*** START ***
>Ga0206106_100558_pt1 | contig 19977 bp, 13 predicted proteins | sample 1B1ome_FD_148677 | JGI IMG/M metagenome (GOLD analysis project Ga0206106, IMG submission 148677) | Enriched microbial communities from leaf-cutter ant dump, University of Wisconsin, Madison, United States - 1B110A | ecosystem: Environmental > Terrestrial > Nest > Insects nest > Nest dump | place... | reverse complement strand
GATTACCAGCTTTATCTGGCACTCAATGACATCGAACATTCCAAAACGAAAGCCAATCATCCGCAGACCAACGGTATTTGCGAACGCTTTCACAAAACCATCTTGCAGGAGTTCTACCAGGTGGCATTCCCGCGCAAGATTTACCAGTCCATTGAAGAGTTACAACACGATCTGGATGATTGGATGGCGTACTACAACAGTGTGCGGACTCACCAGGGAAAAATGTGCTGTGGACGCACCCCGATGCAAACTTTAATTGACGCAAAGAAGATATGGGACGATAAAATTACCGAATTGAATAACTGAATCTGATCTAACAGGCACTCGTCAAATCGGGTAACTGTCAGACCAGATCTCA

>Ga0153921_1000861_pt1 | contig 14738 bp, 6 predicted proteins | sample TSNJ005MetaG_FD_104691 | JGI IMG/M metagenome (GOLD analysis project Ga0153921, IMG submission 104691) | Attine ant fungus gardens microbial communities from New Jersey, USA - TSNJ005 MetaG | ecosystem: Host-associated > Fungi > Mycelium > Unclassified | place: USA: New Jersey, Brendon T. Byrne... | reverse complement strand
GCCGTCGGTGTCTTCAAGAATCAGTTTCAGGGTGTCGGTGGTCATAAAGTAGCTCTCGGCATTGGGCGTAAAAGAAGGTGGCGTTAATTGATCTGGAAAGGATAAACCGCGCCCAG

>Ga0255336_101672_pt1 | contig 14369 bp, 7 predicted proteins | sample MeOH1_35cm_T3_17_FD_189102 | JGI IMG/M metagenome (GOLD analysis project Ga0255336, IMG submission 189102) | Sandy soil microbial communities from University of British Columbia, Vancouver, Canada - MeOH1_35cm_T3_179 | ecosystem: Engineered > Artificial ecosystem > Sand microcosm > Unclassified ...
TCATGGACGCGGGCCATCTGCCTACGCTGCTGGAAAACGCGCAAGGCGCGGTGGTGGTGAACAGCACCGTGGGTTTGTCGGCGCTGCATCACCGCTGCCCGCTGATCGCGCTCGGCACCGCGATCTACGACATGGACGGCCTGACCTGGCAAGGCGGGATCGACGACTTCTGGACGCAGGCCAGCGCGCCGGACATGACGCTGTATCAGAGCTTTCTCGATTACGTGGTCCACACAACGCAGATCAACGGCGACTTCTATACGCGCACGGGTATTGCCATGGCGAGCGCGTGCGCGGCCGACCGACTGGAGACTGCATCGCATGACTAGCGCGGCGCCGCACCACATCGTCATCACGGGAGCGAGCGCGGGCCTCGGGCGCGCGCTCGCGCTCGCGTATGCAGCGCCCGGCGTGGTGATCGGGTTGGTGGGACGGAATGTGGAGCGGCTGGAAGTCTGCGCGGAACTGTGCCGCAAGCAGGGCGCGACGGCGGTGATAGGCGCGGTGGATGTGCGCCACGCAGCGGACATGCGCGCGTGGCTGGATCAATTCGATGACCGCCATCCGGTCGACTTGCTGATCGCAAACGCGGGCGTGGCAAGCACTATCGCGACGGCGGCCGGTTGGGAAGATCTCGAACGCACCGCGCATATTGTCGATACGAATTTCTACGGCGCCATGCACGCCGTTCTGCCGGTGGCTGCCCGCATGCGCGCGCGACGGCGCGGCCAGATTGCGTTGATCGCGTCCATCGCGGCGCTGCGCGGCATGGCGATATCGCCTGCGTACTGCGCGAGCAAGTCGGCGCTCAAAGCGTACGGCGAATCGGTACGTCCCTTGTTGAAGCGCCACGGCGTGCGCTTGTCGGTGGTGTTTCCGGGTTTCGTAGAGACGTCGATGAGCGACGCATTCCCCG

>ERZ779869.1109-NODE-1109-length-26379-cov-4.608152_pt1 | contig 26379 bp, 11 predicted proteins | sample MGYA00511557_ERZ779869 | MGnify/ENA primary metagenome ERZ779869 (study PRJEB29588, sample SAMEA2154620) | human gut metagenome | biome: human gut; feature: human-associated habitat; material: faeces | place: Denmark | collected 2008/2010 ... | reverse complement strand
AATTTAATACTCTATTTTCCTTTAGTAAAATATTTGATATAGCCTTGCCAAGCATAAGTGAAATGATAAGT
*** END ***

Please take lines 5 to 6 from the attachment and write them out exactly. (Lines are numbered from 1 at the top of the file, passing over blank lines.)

>Ga0255336_101672_pt1 | contig 14369 bp, 7 predicted proteins | sample MeOH1_35cm_T3_17_FD_189102 | JGI IMG/M metagenome (GOLD analysis project Ga0255336, IMG submission 189102) | Sandy soil microbial communities from University of British Columbia, Vancouver, Canada - MeOH1_35cm_T3_179 | ecosystem: Engineered > Artificial ecosystem > Sand microcosm > Unclassified ...
TCATGGACGCGGGCCATCTGCCTACGCTGCTGGAAAACGCGCAAGGCGCGGTGGTGGTGAACAGCACCGTGGGTTTGTCGGCGCTGCATCACCGCTGCCCGCTGATCGCGCTCGGCACCGCGATCTACGACATGGACGGCCTGACCTGGCAAGGCGGGATCGACGACTTCTGGACGCAGGCCAGCGCGCCGGACATGACGCTGTATCAGAGCTTTCTCGATTACGTGGTCCACACAACGCAGATCAACGGCGACTTCTATACGCGCACGGGTATTGCCATGGCGAGCGCGTGCGCGGCCGACCGACTGGAGACTGCATCGCATGACTAGCGCGGCGCCGCACCACATCGTCATCACGGGAGCGAGCGCGGGCCTCGGGCGCGCGCTCGCGCTCGCGTATGCAGCGCCCGGCGTGGTGATCGGGTTGGTGGGACGGAATGTGGAGCGGCTGGAAGTCTGCGCGGAACTGTGCCGCAAGCAGGGCGCGACGGCGGTGATAGGCGCGGTGGATGTGCGCCACGCAGCGGACATGCGCGCGTGGCTGGATCAATTCGATGACCGCCATCCGGTCGACTTGCTGATCGCAAACGCGGGCGTGGCAAGCACTATCGCGACGGCGGCCGGTTGGGAAGATCTCGAACGCACCGCGCATATTGTCGATACGAATTTCTACGGCGCCATGCACGCCGTTCTGCCGGTGGCTGCCCGCATGCGCGCGCGACGGCGCGGCCAGATTGCGTTGATCGCGTCCATCGCGGCGCTGCGCGGCATGGCGATATCGCCTGCGTACTGCGCGAGCAAGTCGGCGCTCAAAGCGTACGGCGAATCGGTACGTCCCTTGTTGAAGCGCCACGGCGTGCGCTTGTCGGTGGTGTTTCCGGGTTTCGTAGAGACGTCGATGAGCGACGCATTCCCCG